John Hodges and I have sent a letter/report to the DRPT expressing our concerns to do with safety and the proposed third track through Ashland. The letter, which was written on Ashland Museum letter head, has three main sections:
1. Vehicle / Train Collisions
Cars frequently drive on to the tracks. Many of these events have been recorded by the organization Virtual Railfan. In some instances the events have led to trains hitting cars. People have been injured — we are fortunate that so far there have been no fatalities. Adding an additional track and many more trains will create a safety situation that is untenable.
2. Highly Hazardous Chemicals
Approximately 6% of the freight traffic consists of tank cars carrying chemicals that are flammable, explosive or toxic. In the process industries it is normal to conduct a Formal Safety Assessment to do with such chemicals. We believe that such a study should be carried out for our community.
3. Engineering Standards
We need more detail to do with the standards for,
- Spacing between tracks.
- Spacing between the outer edge of the tracks and the first public access point.
- Whether modern standards will be applied to the existing tracks.
In the June 8th edition of the Herald-Progress Jon Jewett, a resident of Ashland, published an editorial entitled A Closer Look at the DC2RVA Controversy. He notes that the DC2RVA project is based on an assumption that highway traffic between Richmond and Washington D.C. will continue to grow at 2% per annum, as it has done for the last 40 years. Hence the new rail service is needed to help alleviate the congestion on I-95.
But the future is not always a linear continuation of the past — step changes occur, often as a consequence of disruptive technology. Jowett suggests that we are about to experience one of those step changes with the advent of driverless trucks and cars.
Anecdotally, Henry Ford is quoted as saying, “If I had asked people what they wanted, they would have said faster horses.” The changes that driverless vehicles will bring about could be as disruptive as the switch from horses to the internal combustion engine. We don’t know.
In spite of the pace of technological change it appears as if the DRPT is busy, in Jowett’s words, “building new municipal stables in the early 1900’s to meet projected increases in the use of horse-drawn carriages.”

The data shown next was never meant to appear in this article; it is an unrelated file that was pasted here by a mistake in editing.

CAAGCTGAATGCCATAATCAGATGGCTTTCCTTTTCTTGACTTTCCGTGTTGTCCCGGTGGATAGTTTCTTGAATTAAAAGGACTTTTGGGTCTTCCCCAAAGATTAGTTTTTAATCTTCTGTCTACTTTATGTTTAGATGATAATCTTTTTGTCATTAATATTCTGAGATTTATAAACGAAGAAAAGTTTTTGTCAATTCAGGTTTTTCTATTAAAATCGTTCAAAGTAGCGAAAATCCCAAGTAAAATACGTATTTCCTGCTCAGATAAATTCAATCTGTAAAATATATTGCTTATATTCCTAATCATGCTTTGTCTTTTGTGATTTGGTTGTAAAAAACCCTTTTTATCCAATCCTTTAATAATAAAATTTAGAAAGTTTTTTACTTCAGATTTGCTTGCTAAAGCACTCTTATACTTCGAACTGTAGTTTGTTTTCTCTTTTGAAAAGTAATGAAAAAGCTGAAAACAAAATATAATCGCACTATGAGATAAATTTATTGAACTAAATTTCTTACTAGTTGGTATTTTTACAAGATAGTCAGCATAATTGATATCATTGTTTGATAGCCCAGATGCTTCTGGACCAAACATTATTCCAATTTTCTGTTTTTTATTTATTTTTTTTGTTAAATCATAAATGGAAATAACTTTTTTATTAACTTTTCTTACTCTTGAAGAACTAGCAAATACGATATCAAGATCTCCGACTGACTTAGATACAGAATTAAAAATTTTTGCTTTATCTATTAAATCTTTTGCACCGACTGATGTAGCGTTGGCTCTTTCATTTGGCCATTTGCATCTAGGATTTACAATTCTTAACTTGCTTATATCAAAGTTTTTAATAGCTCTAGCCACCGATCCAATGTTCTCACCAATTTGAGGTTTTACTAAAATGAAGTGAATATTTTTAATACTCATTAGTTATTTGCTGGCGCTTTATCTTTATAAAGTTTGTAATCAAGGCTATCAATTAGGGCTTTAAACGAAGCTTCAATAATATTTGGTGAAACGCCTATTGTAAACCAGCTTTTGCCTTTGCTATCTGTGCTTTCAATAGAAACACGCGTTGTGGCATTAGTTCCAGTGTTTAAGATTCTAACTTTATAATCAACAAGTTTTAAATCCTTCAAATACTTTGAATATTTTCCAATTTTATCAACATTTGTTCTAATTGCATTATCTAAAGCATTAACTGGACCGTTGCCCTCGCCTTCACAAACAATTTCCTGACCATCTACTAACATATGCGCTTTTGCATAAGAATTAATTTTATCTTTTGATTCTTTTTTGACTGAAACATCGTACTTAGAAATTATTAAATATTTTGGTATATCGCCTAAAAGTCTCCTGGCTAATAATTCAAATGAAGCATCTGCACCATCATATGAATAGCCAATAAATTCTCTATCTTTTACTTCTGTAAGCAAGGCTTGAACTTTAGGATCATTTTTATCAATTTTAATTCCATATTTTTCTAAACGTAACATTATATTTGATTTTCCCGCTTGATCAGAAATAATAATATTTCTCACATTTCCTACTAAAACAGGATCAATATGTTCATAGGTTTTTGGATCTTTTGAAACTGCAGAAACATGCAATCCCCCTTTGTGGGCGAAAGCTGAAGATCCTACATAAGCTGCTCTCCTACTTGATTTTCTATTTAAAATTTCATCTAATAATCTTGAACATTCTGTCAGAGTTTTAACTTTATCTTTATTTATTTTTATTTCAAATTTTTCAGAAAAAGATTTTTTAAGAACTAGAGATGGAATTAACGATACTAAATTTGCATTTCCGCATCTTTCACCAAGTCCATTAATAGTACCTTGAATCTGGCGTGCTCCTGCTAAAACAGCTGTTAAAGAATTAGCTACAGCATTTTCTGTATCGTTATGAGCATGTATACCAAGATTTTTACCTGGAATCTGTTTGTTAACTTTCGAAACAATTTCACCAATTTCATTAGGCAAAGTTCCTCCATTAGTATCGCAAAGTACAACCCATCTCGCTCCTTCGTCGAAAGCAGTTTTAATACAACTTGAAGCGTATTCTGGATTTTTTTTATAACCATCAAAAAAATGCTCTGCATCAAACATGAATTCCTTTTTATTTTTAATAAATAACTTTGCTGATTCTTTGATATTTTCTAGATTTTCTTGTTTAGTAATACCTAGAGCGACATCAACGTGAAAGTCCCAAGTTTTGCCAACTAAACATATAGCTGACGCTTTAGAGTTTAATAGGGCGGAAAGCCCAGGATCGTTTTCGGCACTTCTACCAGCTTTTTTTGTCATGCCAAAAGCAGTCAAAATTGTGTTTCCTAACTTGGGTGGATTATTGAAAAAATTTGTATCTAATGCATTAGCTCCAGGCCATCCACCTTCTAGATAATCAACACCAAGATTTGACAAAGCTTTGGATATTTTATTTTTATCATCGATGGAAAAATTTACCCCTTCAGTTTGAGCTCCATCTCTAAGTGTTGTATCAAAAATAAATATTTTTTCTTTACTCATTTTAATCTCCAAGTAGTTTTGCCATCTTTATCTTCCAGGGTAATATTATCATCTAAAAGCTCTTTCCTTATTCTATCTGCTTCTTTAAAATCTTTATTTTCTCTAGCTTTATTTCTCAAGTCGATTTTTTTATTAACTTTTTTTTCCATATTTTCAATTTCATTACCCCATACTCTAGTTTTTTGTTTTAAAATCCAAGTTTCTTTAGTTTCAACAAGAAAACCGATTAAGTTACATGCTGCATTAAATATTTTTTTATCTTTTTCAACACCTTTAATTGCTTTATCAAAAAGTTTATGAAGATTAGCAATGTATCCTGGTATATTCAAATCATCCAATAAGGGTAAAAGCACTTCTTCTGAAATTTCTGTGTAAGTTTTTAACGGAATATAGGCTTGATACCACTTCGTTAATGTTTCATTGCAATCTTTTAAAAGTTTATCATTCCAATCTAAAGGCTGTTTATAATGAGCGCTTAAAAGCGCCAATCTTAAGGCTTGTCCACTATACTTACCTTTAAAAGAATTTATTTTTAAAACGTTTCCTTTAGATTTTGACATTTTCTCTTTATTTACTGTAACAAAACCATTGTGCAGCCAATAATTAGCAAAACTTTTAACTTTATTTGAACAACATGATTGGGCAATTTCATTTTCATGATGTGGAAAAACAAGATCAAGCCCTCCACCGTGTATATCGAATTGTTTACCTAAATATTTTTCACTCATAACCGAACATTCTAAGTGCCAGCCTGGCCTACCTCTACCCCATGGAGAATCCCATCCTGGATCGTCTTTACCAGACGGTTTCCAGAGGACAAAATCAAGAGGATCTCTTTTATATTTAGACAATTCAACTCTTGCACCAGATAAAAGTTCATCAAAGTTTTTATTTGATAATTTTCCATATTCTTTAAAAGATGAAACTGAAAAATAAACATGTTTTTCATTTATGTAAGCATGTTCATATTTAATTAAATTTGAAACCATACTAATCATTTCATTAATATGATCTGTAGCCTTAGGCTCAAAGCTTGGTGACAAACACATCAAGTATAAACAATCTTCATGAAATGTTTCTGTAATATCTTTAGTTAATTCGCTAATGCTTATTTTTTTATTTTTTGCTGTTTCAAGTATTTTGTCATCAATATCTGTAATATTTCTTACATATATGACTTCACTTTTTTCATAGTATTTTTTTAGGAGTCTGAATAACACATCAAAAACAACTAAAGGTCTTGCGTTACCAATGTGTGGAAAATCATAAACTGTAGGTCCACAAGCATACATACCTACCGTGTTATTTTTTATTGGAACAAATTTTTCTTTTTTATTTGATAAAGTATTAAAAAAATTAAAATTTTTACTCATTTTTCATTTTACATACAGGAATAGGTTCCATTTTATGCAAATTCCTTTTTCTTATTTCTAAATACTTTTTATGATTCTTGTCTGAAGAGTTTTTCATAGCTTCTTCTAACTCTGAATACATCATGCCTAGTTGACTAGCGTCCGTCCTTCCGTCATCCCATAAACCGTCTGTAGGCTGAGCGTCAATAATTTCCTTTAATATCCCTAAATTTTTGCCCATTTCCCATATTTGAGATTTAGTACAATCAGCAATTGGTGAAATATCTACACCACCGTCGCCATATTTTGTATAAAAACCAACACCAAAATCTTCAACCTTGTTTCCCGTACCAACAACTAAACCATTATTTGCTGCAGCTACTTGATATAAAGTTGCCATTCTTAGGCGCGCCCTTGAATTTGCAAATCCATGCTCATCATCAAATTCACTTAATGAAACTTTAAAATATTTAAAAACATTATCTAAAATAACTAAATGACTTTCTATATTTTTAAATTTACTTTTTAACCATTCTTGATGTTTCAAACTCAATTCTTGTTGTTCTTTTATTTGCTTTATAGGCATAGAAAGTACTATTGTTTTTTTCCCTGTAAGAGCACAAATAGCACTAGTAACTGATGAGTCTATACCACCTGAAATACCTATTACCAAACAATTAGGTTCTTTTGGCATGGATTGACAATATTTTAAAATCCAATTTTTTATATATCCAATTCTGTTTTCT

Jowett discusses the vehicle side of the issue. What about the trains? As regular readers of this blog know I have been discussing the potential for Hyperloop Trains and how they could create an end run around this whole DRPT project.
When I asked the DRPT about this concept in a formal comment I received the following response,
The 2002 Southeast High Speed Rail (SEHSR) Tier I Environmental Impact Statement (EIS) and in subsequent studies determined that the railroad corridor would be developed incrementally parallel to the existing tracks to develop the corridor along existing track, and to rely on fossil fuel locomotives to ensure inter-operability of the infrastructure. The hyperloop concept is one that could serve the topic of future study in Virginia.
The key part of the above quotation is the number ‘2002’. We are working with a plan that was developed almost a generation ago. This appears to be, to put it mildly, short sighted.
The DRPT will be holding its second Community Advisory Committee (CAC) meeting at 6:00 p.m. on June 26th at Randolph-Macon College. (Notes to do with the first meeting are here. The video record is here; it’s 1:47:56 long.) Prior to the meeting John Hodges and I plan on mailing a letter/report to the DRPT covering three main heads:
- Vehicle/Train incidents (see the post Losing Count);
- Highly Hazardous Chemicals; and
- Engineering Standards for Track Spacing.
We demonstrate that we already are experiencing a significant number of safety events — adding a third track and much more train traffic is untenable. Furthermore, adding fencing will have little effect, and closing crossings could actually make the safety situation worse than it is now.
There will be a public comment session so please prepare your questions and thoughts ahead of time and be prepared to speak up.